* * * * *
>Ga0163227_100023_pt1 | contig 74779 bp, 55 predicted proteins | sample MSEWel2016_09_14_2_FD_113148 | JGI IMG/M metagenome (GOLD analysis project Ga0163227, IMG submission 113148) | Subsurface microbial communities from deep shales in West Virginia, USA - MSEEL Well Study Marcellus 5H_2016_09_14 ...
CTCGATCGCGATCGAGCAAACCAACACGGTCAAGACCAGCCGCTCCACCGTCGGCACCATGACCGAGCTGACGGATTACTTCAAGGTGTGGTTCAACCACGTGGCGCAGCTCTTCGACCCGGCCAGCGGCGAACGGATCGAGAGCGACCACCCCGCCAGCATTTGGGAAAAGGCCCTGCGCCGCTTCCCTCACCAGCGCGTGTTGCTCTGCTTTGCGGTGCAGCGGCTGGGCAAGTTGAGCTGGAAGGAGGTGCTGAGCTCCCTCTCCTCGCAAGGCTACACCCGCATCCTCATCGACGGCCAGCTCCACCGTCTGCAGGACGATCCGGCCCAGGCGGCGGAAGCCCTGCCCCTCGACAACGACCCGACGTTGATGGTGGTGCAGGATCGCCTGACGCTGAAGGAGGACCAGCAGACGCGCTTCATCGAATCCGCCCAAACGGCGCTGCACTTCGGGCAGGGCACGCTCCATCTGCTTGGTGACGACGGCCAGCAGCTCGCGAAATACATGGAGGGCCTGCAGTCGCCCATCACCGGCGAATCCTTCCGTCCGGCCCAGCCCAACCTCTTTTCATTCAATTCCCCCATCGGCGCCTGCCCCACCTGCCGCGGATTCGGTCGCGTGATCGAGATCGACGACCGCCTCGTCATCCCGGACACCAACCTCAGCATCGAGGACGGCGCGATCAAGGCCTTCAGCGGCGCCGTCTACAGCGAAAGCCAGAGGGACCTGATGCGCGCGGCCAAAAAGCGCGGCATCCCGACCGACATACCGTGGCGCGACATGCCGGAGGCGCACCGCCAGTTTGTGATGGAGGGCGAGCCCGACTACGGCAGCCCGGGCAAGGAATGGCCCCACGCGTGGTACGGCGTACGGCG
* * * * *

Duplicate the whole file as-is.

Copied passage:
>Ga0163227_100023_pt1 | contig 74779 bp, 55 predicted proteins | sample MSEWel2016_09_14_2_FD_113148 | JGI IMG/M metagenome (GOLD analysis project Ga0163227, IMG submission 113148) | Subsurface microbial communities from deep shales in West Virginia, USA - MSEEL Well Study Marcellus 5H_2016_09_14 ...
CTCGATCGCGATCGAGCAAACCAACACGGTCAAGACCAGCCGCTCCACCGTCGGCACCATGACCGAGCTGACGGATTACTTCAAGGTGTGGTTCAACCACGTGGCGCAGCTCTTCGACCCGGCCAGCGGCGAACGGATCGAGAGCGACCACCCCGCCAGCATTTGGGAAAAGGCCCTGCGCCGCTTCCCTCACCAGCGCGTGTTGCTCTGCTTTGCGGTGCAGCGGCTGGGCAAGTTGAGCTGGAAGGAGGTGCTGAGCTCCCTCTCCTCGCAAGGCTACACCCGCATCCTCATCGACGGCCAGCTCCACCGTCTGCAGGACGATCCGGCCCAGGCGGCGGAAGCCCTGCCCCTCGACAACGACCCGACGTTGATGGTGGTGCAGGATCGCCTGACGCTGAAGGAGGACCAGCAGACGCGCTTCATCGAATCCGCCCAAACGGCGCTGCACTTCGGGCAGGGCACGCTCCATCTGCTTGGTGACGACGGCCAGCAGCTCGCGAAATACATGGAGGGCCTGCAGTCGCCCATCACCGGCGAATCCTTCCGTCCGGCCCAGCCCAACCTCTTTTCATTCAATTCCCCCATCGGCGCCTGCCCCACCTGCCGCGGATTCGGTCGCGTGATCGAGATCGACGACCGCCTCGTCATCCCGGACACCAACCTCAGCATCGAGGACGGCGCGATCAAGGCCTTCAGCGGCGCCGTCTACAGCGAAAGCCAGAGGGACCTGATGCGCGCGGCCAAAAAGCGCGGCATCCCGACCGACATACCGTGGCGCGACATGCCGGAGGCGCACCGCCAGTTTGTGATGGAGGGCGAGCCCGACTACGGCAGCCCGGGCAAGGAATGGCCCCACGCGTGGTACGGCGTACGGCG